A MAN who abused his partner at a friend's wedding has been told to attend a domestic violence prevention programme.

Kevin Durno, of Great Michael Road, Arbroath, pleaded guilty to a single charge that on September 16, he behaved in a threatening or abusive manner which was likely to cause someone to suffer fear or alarm.

He also shouted, swore and uttered abusive remarks as well as removing a mobile telephone from the complainer and throwing it.

His defence team insisted that he had been extremely intoxicated at the time, but has since gone teetotal.

The depute fiscal told Alloa Sheriff Court last Thursday that on the night of the incident Durno, 36, attended a friend's wedding with his partner at Broomhall Castle, Menstrie.

At around 1am the accused went to bed and his partner was at the bar, which he was said to be unhappy about. The prosecutor added that the woman then came to the, room but the door had been locked and Durno was hostile.

The fiscal continued: "The accused was argumentative when the complainer returned. He said to her: 'Shut your f*****g puss, ya c***'.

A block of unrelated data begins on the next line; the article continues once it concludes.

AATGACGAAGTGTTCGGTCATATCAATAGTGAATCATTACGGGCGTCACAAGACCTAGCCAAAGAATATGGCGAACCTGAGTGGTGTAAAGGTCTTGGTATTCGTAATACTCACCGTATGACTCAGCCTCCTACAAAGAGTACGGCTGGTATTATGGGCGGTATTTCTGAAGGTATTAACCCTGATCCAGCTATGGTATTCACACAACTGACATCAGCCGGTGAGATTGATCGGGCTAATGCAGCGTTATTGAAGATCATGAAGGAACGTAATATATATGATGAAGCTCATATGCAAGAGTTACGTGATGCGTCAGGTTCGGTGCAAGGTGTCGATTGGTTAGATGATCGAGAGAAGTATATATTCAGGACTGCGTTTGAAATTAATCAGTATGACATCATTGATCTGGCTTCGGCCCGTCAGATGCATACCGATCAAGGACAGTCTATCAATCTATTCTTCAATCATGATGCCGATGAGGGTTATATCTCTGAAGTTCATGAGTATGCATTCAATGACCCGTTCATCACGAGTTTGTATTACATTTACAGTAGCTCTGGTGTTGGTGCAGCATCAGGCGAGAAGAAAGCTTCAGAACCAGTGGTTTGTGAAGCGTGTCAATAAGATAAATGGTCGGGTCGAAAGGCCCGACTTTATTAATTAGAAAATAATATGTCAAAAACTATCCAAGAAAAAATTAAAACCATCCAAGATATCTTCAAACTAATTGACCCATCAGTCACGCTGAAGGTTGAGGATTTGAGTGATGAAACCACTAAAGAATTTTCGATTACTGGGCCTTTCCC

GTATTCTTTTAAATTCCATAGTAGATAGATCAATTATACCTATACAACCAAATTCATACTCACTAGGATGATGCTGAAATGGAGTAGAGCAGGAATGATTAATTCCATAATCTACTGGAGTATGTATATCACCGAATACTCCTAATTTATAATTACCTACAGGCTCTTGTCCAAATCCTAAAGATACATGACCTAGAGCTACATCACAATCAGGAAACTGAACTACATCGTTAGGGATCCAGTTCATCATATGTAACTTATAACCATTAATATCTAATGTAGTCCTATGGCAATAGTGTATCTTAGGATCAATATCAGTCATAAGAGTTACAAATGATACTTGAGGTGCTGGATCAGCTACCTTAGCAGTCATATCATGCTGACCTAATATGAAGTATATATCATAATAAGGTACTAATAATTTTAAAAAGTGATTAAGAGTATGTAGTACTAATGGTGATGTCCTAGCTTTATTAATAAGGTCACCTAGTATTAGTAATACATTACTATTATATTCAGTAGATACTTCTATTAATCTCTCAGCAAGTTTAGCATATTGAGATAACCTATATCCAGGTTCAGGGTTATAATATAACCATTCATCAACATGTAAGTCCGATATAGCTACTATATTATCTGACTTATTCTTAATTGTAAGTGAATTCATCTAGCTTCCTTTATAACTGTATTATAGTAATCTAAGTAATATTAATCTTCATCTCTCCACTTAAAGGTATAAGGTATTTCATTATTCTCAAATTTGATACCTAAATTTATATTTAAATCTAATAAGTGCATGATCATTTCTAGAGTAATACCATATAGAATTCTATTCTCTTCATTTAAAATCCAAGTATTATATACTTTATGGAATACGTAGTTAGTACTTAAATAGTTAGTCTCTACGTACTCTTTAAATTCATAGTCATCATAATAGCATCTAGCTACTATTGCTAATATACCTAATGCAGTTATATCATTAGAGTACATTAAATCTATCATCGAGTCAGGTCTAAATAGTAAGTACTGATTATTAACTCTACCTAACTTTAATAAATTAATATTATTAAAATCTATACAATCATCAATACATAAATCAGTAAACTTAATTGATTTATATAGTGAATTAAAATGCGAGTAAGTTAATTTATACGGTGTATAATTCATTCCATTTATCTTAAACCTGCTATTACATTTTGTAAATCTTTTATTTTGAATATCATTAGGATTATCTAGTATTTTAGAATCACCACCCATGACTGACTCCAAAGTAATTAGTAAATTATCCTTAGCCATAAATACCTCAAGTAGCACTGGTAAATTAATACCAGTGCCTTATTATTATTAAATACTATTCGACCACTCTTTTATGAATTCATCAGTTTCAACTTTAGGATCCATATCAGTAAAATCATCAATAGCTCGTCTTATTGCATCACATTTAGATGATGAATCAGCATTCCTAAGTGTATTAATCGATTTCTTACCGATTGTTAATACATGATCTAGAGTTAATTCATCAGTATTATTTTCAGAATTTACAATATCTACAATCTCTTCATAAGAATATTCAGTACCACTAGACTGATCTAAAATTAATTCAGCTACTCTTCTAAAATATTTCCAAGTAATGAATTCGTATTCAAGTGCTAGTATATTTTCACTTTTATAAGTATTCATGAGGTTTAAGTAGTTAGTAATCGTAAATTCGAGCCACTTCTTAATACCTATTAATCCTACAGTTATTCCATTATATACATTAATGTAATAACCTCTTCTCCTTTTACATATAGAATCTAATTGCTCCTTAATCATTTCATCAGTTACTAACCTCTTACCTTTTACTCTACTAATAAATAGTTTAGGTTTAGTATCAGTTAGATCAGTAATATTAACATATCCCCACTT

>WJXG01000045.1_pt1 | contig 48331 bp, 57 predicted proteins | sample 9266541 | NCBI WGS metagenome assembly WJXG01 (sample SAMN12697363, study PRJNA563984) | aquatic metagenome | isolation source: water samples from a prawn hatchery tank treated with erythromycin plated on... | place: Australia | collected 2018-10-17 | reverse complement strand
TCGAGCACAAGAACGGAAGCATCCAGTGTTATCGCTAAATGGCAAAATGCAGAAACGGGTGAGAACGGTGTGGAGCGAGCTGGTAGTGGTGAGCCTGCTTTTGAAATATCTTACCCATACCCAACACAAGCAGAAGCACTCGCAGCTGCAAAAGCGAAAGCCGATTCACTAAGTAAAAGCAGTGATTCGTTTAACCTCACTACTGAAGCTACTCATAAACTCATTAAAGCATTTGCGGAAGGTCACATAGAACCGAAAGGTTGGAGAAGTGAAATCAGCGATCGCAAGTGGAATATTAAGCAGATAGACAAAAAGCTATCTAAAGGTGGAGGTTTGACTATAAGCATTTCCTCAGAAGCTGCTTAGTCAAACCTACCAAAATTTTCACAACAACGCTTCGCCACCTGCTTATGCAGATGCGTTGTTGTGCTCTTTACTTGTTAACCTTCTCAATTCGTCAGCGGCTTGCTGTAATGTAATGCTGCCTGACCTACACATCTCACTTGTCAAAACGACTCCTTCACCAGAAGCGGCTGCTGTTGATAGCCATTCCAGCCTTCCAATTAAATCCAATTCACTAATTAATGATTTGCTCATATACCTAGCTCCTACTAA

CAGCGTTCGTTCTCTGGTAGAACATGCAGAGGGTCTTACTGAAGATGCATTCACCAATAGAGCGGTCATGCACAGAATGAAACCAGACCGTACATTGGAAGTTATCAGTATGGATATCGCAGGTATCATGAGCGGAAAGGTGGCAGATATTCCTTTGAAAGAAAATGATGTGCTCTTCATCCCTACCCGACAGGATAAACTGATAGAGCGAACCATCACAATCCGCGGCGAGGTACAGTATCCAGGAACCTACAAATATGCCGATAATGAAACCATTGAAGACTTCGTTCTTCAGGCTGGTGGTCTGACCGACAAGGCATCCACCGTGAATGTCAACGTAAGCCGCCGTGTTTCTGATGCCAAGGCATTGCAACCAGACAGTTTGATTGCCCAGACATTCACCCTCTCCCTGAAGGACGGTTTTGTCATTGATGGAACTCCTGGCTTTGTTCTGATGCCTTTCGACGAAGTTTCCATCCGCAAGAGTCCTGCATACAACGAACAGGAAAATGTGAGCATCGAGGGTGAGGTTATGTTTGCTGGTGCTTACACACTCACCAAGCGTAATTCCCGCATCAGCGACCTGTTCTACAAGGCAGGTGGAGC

"She then left the room in order for him to calm down and when she returned the door was locked again and she had to be let in by staff."

An incident then ensued in which guests in neighbouring rooms heard banging and a number of similar noises.

The complainer then tried to phone the police but was stopped by Durno who threw her mobile phone on top of a wardrobe where she could not reach it.

Someone then entered the room and found the complainer sitting on the floor in a distressed state at which point the police were alerted.

When officers attended, Durno insisted that it was he who had been assaulted by the complainer.

However, his lawyer, Kelly Howe, told the court last week that he had taken responsibility at the first opportunity and that he has continued contact with the complainer.

She added: "He accepts that alcohol played a part that night, but he has not touched a drop of alcohol since that the night of the incident."

A criminal justice social work report shed a more positive light on the accused and recommended that a supervision order would suffice, alongside an enrolment on a domestic abuse programme.

In sentencing, Sheriff David Mackie said that he completely agreed with the report.

Durno was ordered to be supervised for 24 months, and to attend the Fergus Programme for offenders.